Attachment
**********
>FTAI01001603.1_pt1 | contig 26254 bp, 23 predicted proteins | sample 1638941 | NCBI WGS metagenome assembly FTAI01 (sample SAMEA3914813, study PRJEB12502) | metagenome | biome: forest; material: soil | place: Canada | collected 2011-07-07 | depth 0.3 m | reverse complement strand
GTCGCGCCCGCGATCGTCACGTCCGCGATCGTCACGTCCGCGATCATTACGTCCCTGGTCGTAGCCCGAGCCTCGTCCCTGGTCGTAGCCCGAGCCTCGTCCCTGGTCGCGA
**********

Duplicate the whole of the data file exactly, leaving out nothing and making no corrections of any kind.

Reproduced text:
>FTAI01001603.1_pt1 | contig 26254 bp, 23 predicted proteins | sample 1638941 | NCBI WGS metagenome assembly FTAI01 (sample SAMEA3914813, study PRJEB12502) | metagenome | biome: forest; material: soil | place: Canada | collected 2011-07-07 | depth 0.3 m | reverse complement strand
GTCGCGCCCGCGATCGTCACGTCCGCGATCGTCACGTCCGCGATCATTACGTCCCTGGTCGTAGCCCGAGCCTCGTCCCTGGTCGTAGCCCGAGCCTCGTCCCTGGTCGCGA